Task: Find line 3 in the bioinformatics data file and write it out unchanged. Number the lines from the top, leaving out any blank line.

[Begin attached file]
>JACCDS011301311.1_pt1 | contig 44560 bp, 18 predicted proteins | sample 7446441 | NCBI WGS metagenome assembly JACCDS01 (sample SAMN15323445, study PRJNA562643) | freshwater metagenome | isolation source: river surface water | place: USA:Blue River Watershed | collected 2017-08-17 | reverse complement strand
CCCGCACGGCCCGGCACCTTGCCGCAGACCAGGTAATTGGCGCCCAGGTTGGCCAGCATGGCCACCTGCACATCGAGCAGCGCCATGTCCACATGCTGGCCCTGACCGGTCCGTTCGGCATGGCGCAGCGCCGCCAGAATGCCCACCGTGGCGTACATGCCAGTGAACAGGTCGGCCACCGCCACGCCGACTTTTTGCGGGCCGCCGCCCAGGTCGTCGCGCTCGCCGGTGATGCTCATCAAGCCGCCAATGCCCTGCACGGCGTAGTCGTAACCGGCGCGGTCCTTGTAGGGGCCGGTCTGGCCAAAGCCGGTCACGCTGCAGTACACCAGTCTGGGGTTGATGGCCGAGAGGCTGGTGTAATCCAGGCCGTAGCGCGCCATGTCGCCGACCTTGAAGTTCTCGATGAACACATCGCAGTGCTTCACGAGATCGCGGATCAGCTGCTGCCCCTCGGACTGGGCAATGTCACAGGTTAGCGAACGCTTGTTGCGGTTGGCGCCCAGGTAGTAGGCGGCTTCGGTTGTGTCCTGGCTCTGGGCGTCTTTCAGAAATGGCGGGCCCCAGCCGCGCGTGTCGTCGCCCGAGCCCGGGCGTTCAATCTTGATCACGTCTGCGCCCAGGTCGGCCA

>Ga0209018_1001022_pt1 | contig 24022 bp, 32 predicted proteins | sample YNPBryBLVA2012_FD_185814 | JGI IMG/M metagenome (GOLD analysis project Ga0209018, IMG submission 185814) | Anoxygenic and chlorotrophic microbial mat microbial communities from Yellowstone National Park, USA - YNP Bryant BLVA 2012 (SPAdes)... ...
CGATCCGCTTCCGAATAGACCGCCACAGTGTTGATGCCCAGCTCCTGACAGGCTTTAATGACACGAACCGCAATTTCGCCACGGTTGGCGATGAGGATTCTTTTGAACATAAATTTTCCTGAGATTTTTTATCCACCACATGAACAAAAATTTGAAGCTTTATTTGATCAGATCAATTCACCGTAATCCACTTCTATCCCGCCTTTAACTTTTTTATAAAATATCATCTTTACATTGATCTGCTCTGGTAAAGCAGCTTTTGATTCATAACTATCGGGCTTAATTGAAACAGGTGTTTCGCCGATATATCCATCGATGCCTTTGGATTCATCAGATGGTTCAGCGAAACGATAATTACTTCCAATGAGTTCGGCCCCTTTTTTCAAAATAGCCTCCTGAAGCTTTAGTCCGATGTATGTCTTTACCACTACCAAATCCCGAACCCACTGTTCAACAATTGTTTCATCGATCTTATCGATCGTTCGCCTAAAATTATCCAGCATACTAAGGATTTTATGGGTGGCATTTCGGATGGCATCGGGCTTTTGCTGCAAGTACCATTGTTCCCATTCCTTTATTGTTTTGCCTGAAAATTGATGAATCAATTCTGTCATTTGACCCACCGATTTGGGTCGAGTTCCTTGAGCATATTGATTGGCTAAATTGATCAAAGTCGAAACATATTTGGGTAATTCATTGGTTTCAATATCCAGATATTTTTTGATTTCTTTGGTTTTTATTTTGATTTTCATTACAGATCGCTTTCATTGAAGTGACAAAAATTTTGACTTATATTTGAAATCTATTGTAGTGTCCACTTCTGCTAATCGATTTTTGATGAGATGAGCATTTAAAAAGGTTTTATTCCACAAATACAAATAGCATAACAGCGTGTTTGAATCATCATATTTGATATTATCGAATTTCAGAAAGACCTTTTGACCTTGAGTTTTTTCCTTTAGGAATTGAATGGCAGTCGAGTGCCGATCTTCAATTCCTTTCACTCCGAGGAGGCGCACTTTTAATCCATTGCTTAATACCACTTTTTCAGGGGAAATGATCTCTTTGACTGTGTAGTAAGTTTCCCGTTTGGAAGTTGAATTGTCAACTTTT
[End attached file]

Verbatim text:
>Ga0209018_1001022_pt1 | contig 24022 bp, 32 predicted proteins | sample YNPBryBLVA2012_FD_185814 | JGI IMG/M metagenome (GOLD analysis project Ga0209018, IMG submission 185814) | Anoxygenic and chlorotrophic microbial mat microbial communities from Yellowstone National Park, USA - YNP Bryant BLVA 2012 (SPAdes)... ...